Scot McFadyen and Sam Dunn, then thank goodness..."> Film Threat - Rush: Beyond The Lighted Stage

RUSH: BEYOND THE LIGHTED STAGE

4 Stars
Year Released: 2010
MPAA Rating: Unrated
Running Time: 106 minutes
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If ushering in a new decade means foregoing the “Behind The Music” cliché that VH1 made popular in lieu of nerdier, more music-based films handled by Scot McFadyen and Sam Dunn, then thank goodness. The duo behind “Metal: A Headbangers Journey” that undoubtedly sparked a minor cinematic remembrance of all things leather and tri-tone, now rock a bit more obscure with “Rush: Beyond The Lighted Stage.”

This time, the lens shifts to the Canadian prog-rockers best known to the mainstream for crippling fingers in Guitar Hero with “Tom Sawyer.” But it isn’t fair to pretend this documentary isn’t meant to just be a few live songs thrown against morphing still images (a continuing trope from the McFadyen/Dunn camp that doesn’t grow old at all.) This is a look into, to quote Geddy Lee, the “world’s most famous cult band.” 

In a 13-part program, the history of Rush is broken down through Lee and Alex Lifeson being lifelong friends, growing up through the Canadian music scene and early touring on the 70s American music circuit among KISS and Ted Nugent while trying to sell a record to an American audience. Going through their catalog over their shift from gritty rock into the sprawling epic concept albums that went through roman numerals and references to Ayn Rand’s “The Fountainhead”–mainly attributed to second (and current) drummer Neal Peart. 

The music documentary’s evolution went from concert film to the Maysles-friendly “fly on the wall” to give fans a happy medium of live music and proof that our rock gods are just like us—but cooler and awaiting a helicopter to take them up to Woodstock (so yes, I am a fan of “Get Yer Ya-Ya’s Out.”) But McFadyen/Dunn have given this up and thrown the “Behind the Music” idea out the window, focusing instead of letting music speak for the band, its fans and a who’s who of other musicians that love them; in the case of Rush, we’re given affidavits from Jack Black, Sebastian Bach (“I was the number three member of Rush’s Backstage Club!”) Gene Simmons, Matt Stone and countless other producers, musicians and pop culture kingmakers (i.e. Stephen Colbert) showcase that we’re not just dealing with a famous band. But they’re a band that helped crate a new brand of listener: the dedicated geek.

At least, that’s the intended goal throughout this film. Rush doesn’t need a new fan, but vice versa; in our current pop culture climate where being a nerd is now cool, Rush helped pioneer literary references and sprawling fantasy concepts so bands like Coheed and Cambria could produce a comic book based on their entire song catalog. Likewise, Rush are a power trio that continuously tweak their sound, their voice and their image for people—ok, mainly guys—to attach to and broaden their view.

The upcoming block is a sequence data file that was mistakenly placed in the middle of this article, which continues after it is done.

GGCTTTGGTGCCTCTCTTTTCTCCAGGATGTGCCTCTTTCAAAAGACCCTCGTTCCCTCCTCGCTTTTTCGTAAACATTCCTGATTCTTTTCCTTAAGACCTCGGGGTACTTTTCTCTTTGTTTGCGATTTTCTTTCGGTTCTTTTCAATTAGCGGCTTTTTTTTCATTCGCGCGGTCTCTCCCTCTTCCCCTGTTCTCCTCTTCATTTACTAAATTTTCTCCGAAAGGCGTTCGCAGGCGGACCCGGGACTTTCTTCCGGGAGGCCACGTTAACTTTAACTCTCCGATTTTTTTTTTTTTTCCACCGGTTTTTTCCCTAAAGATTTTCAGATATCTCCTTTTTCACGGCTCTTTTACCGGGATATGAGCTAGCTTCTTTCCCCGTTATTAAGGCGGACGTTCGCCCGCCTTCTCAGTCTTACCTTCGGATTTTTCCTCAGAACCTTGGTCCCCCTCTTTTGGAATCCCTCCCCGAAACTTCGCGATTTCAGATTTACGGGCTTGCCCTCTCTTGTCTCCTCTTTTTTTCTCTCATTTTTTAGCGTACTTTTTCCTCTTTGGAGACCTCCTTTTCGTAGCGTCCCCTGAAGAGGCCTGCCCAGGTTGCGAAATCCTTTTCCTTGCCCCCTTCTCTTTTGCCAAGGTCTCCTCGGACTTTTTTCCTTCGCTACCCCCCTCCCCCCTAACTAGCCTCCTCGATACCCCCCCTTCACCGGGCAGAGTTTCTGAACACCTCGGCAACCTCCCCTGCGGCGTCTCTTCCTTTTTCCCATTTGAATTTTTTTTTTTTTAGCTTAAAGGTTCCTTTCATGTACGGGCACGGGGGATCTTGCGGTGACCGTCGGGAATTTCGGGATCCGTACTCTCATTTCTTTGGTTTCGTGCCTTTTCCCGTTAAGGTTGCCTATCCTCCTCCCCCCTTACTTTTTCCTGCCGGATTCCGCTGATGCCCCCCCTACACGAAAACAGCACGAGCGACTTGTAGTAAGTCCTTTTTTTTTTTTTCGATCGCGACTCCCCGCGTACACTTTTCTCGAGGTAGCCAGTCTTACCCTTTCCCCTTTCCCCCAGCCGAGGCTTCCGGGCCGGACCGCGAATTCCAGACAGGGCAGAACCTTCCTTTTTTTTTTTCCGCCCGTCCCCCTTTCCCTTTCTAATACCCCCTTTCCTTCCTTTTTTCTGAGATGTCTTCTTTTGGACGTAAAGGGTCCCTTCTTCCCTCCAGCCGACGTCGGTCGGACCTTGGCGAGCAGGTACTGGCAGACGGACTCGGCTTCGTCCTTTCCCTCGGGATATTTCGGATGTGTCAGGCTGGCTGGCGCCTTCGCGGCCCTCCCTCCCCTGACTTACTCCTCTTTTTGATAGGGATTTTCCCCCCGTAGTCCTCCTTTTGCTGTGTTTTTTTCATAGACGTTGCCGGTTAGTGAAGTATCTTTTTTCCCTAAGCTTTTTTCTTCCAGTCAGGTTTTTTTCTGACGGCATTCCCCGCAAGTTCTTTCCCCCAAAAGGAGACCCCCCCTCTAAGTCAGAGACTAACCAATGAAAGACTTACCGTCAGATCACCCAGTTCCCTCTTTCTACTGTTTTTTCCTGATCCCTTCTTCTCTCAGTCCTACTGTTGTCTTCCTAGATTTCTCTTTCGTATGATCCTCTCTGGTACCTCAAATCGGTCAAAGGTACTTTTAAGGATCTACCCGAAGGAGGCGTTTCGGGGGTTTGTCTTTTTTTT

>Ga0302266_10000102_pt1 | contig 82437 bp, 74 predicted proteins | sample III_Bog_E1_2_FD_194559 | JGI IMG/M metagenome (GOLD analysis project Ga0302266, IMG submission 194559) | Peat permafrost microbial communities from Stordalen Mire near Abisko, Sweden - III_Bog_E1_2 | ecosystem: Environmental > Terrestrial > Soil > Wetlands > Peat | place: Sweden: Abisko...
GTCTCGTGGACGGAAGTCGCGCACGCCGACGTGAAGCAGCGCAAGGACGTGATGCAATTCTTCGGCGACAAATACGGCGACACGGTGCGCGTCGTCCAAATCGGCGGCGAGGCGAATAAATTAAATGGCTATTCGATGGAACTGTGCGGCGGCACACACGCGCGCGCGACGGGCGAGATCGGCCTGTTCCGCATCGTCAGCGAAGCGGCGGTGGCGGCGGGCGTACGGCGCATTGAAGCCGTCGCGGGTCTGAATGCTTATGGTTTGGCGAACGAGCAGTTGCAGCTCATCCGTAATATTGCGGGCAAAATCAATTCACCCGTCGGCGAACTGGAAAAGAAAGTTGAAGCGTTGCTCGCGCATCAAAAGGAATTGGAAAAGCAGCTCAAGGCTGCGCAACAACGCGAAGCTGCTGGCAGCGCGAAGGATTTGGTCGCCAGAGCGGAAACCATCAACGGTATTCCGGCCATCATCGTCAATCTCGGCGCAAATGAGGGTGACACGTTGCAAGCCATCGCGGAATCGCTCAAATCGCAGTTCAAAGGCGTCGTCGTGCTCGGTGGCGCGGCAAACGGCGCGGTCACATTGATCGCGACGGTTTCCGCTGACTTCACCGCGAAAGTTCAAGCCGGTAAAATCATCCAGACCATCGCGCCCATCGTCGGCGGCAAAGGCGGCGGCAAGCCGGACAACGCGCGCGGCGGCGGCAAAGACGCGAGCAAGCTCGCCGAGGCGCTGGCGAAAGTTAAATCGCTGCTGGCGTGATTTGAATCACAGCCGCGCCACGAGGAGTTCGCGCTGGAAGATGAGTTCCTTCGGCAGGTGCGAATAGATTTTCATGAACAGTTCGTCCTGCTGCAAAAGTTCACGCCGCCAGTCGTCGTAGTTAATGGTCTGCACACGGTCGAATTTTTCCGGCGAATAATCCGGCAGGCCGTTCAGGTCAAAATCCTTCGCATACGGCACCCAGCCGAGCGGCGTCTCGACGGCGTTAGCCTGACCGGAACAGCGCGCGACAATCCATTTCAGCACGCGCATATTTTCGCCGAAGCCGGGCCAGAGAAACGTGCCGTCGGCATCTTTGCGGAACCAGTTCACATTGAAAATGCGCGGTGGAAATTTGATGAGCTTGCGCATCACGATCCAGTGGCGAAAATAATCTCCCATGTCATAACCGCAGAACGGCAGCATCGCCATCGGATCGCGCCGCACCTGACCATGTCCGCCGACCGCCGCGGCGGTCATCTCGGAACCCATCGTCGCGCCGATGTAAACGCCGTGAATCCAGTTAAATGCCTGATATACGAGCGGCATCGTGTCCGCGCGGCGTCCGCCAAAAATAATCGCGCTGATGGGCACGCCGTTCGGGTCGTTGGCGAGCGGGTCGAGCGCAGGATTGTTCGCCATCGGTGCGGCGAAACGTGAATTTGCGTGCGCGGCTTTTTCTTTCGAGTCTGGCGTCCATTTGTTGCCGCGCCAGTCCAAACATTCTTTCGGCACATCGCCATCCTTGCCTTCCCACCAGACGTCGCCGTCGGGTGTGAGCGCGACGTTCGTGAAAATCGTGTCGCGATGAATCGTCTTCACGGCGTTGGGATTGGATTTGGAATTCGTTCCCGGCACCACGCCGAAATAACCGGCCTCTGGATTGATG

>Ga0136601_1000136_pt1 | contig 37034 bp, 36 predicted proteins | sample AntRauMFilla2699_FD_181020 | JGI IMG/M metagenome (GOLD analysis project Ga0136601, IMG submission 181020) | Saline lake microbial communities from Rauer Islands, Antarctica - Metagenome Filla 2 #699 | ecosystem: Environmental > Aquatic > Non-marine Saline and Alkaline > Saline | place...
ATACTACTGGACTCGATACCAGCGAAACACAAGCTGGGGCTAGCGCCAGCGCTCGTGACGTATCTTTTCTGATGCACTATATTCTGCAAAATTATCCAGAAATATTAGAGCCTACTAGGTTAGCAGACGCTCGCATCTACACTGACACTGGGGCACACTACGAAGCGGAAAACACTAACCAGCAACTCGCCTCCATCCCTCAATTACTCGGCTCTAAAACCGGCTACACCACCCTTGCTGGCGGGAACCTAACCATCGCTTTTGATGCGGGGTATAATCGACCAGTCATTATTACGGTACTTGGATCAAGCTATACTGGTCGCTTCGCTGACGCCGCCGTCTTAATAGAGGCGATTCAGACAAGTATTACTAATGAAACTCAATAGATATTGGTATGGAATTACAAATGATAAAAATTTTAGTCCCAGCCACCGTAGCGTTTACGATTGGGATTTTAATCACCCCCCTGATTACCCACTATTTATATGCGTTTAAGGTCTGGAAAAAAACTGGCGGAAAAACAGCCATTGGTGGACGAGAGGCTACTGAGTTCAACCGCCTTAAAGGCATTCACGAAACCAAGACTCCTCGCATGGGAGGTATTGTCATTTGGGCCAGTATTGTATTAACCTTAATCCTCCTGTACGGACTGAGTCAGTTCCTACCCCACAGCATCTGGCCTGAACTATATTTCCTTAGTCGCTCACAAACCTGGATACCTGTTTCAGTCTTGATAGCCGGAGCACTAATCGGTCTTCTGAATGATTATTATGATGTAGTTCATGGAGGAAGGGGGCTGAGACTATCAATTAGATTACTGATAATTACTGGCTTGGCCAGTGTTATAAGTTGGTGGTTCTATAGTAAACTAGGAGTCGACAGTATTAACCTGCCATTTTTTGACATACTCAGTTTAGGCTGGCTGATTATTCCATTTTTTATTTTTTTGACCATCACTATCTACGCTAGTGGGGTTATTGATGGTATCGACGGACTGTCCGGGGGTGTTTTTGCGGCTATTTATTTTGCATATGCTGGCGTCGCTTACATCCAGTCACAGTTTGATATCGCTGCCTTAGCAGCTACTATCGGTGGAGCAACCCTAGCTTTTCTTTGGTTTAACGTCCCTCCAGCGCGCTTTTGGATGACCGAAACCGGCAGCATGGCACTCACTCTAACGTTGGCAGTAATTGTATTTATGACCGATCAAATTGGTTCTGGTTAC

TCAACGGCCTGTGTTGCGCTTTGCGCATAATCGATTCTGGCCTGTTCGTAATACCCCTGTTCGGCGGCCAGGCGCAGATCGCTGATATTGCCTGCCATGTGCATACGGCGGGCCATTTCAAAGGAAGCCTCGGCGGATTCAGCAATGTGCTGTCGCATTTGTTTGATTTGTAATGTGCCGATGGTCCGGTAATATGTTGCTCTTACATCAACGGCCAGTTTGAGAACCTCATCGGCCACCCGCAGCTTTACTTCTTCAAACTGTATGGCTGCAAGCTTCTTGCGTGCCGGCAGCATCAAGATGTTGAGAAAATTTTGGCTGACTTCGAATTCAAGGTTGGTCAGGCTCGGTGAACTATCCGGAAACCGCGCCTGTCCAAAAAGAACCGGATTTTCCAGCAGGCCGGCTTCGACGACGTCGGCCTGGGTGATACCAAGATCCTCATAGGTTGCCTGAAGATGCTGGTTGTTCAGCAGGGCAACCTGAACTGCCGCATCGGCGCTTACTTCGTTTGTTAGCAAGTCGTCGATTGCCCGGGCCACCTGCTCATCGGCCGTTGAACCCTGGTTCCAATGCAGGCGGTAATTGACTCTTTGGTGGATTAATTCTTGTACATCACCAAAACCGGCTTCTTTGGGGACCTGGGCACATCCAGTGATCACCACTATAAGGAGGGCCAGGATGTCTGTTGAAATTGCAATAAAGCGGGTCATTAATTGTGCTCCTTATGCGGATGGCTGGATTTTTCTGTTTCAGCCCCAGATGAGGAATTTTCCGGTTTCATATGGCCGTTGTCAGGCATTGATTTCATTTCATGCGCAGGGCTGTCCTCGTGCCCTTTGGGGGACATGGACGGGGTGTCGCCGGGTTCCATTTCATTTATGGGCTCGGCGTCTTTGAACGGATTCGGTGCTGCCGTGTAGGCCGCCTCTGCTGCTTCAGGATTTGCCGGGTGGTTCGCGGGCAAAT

Or, you know, maybe we should just plot out our daily lives using roman numerals and pretend we’re Tom Sawyer.



Posted on April 28, 2010 in Reviews by
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17 Comments on "RUSH: BEYOND THE LIGHTED STAGE"

  1. Fred Bob on Tue, 4th May 2010 5:29 am 

    That was the worst review I’ve ever read…


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  2. Mark Bell on Tue, 4th May 2010 1:50 pm 

    Well, Fred, at least you backed your argument up with reasons why you felt it was the worst review ever. For a while there I thought you were just going to be negative without actually contributing why you felt the way you… oh… nevermind.


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  3. ArthurRatnik on Tue, 4th May 2010 6:15 pm 

    I always thought Rush would have been good if they got rid of the vocals. That would be a twofold improvement as it would save us from Geddy’s operatic Mickey Mouse voice and would have prevented Neal Peart from pulling any more lyrics out of Ayn Rand’s ass.
    2112 made a lot of stoned teenagers feel smart when I was in high school. I never saw their fans as nerds, most I knew were metal-heads. The nerds from my parts were listening to E.L.O.
    Lifeson’s cool, he gets huge points for appearing on Trailer Park Boys.


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  4. Dan Wolf on Sat, 22nd May 2010 2:06 pm 

    This is to Arthur Ratnik(the RAT) Are you that lame! Do you have any idea what talent is all about. Simply put, Rush is one of the top talented bands in Rock n Roll history! To compare Geddy Lee’s voice to Micky Mouse is ubsurd! You apparently have no idea what Micky Mouse sounds like. Neil Peart is an actual genious. He really is! The lyrics he writes are fantastic stories of adventure and fantasy! Think of “Red Barchetta” or, “The Trees”. I’ve made my point! Alex Lifeson is hands down the best guitar player in Rock n Roll! I will review the movie after I see it!